I’ve often talked about how important it is for our higher education institutes to interact with the landscape of the city, outside of their own campuses. A recent article in UBNow spotlights the perfect example of how education-driven class projects can have an even wider impact on Buffalo neighborhoods. It all started when UB architecture/design students were tasked with designing and building a 4-by-4-by-4 structure that could be heated solely by the energy of the sun. The structures were theoretically planned as shelters for artists to paint and sketch. Once the course was over, the tiny shelters would be torn apart and dumped (recycled, trashed, and/or reused).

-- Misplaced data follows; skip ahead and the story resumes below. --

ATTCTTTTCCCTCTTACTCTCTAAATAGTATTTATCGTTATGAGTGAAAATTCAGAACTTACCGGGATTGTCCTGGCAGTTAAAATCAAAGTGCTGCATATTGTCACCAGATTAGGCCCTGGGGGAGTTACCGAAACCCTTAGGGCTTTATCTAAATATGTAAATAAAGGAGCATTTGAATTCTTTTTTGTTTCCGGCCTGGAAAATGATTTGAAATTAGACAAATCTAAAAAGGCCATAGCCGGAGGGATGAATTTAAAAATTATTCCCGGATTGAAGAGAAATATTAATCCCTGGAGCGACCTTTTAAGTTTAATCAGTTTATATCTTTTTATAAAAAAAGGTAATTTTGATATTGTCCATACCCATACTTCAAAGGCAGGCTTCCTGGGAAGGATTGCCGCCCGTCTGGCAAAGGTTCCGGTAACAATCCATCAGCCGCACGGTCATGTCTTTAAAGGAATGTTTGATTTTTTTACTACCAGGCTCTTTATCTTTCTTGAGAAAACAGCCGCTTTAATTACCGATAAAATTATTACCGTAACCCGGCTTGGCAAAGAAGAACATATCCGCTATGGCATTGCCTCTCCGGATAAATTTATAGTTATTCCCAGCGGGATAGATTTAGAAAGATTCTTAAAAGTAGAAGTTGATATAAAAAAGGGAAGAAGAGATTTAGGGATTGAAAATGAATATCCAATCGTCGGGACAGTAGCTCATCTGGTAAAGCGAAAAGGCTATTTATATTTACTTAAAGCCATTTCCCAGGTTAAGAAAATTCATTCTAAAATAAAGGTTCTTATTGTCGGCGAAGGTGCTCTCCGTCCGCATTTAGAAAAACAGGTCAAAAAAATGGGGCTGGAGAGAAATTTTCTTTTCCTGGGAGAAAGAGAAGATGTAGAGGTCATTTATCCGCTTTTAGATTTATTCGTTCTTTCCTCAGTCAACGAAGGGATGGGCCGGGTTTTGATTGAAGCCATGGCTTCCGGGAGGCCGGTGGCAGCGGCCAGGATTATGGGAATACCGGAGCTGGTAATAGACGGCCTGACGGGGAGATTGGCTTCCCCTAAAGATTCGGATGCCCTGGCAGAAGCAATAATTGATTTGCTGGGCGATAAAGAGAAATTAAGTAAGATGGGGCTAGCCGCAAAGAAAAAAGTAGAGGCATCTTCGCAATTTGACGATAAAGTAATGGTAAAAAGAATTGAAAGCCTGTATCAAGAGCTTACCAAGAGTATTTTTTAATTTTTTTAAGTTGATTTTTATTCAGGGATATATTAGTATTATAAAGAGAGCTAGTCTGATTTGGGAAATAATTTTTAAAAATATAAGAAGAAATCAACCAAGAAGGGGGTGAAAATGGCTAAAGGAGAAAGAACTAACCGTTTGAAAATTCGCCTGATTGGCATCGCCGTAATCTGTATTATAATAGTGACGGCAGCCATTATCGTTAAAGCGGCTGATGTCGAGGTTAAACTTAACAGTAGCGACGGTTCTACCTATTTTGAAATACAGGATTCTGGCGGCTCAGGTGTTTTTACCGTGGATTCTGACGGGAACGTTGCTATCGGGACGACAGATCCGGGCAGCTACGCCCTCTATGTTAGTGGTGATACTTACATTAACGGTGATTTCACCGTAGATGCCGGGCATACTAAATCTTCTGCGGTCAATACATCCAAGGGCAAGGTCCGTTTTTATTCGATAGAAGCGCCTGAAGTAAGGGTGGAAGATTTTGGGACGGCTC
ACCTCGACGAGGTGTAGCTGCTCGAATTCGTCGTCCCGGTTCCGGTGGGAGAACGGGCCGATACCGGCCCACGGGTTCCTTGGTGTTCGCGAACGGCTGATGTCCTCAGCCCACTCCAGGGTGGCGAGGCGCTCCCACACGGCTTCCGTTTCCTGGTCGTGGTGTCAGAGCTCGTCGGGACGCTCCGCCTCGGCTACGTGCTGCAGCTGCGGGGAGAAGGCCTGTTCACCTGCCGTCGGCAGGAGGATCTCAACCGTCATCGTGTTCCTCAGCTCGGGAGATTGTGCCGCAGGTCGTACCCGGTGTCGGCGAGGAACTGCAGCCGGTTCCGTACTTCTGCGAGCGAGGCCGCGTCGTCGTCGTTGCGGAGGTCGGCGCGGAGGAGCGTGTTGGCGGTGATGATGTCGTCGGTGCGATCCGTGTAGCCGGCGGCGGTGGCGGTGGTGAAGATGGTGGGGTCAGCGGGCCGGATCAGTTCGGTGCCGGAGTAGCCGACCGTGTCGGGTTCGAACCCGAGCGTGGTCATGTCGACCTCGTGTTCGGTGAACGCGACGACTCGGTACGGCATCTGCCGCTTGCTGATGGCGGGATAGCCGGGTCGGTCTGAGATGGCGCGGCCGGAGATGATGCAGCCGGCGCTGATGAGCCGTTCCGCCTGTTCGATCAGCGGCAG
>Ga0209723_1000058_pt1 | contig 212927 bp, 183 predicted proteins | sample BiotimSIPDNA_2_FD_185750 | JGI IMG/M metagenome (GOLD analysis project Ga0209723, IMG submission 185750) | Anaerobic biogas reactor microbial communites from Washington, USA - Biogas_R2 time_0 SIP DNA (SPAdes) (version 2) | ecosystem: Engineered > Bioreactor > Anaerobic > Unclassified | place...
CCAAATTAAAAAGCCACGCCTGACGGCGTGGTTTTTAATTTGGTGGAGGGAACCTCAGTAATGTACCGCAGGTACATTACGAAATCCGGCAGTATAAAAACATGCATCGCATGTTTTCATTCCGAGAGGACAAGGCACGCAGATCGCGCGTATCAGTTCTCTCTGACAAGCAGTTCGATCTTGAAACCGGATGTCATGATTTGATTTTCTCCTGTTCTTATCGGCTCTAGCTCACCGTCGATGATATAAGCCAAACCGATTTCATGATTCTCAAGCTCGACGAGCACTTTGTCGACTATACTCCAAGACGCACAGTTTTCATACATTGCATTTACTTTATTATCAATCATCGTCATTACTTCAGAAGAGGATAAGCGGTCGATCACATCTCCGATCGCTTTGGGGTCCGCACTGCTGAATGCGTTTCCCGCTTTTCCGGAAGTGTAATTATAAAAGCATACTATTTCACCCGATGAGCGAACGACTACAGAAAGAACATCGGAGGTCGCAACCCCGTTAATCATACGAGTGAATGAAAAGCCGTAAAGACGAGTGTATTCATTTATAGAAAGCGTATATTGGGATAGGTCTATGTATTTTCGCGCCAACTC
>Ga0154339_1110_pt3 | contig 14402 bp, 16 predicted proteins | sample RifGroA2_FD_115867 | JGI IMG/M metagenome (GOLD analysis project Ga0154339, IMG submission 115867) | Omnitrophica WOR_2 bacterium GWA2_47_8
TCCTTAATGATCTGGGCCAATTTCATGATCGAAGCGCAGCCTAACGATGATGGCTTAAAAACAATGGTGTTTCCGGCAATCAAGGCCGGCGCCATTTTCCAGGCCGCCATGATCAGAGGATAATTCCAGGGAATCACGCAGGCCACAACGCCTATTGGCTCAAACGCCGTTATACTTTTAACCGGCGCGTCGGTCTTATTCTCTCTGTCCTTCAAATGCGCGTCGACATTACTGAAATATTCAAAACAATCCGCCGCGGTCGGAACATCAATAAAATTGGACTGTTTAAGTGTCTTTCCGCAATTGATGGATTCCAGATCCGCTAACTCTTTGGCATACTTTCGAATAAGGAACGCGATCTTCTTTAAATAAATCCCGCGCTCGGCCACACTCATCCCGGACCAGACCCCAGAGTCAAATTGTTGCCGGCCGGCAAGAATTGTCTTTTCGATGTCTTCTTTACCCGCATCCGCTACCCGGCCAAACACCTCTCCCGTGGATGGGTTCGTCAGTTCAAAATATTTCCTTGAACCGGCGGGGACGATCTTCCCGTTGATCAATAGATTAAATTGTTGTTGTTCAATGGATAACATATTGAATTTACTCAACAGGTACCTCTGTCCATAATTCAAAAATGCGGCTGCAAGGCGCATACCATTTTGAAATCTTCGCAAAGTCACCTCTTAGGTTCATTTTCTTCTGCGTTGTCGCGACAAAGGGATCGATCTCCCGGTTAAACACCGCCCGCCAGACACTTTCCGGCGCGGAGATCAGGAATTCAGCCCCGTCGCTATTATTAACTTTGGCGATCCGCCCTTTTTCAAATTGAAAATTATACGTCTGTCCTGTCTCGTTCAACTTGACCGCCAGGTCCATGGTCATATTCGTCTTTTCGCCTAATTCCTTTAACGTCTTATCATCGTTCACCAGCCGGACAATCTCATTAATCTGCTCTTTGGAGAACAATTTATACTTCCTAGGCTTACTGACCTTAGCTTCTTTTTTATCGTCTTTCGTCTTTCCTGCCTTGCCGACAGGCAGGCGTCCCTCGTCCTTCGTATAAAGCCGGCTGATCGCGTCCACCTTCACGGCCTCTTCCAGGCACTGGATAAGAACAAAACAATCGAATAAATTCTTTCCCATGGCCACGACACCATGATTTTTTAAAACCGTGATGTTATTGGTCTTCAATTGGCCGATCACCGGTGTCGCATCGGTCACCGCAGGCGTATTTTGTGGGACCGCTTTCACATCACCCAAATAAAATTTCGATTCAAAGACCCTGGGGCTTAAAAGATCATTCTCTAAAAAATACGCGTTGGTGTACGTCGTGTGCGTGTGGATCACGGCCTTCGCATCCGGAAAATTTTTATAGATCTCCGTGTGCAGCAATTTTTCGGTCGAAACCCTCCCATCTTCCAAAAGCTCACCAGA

The thought of wasting upwards of ten of these completed shelters seemed to be… well… a waste, which is why one of the students proposed that he find a home for his future creation. It was Senior Matthew Straub who felt that there should be a better and higher use for his work, and possibly the work of the other students. After dedicating so much time and effort to come up with a practical shelter, surely someone else could benefit from all that work?
Straub ended up reaching out to the University Heights Collaborative, where it was decided the structure would be used for a community garden. Joe Kurtz, manager of the organization’s Tyler Street Community Garden, then proposed that the rest of the sheds be donated to Grassroots Gardens. That’s when faculty member Martha Bohm (the instructor of the course) threw her hat into the ring, and the idea of the shelters as “seed huts” was born. With the help of a Pitch 10 grant, ten of the huts are now being offered to community and school gardens, thanks to the teamwork of UB and Grassroots Gardens.
Lead image courtesy UB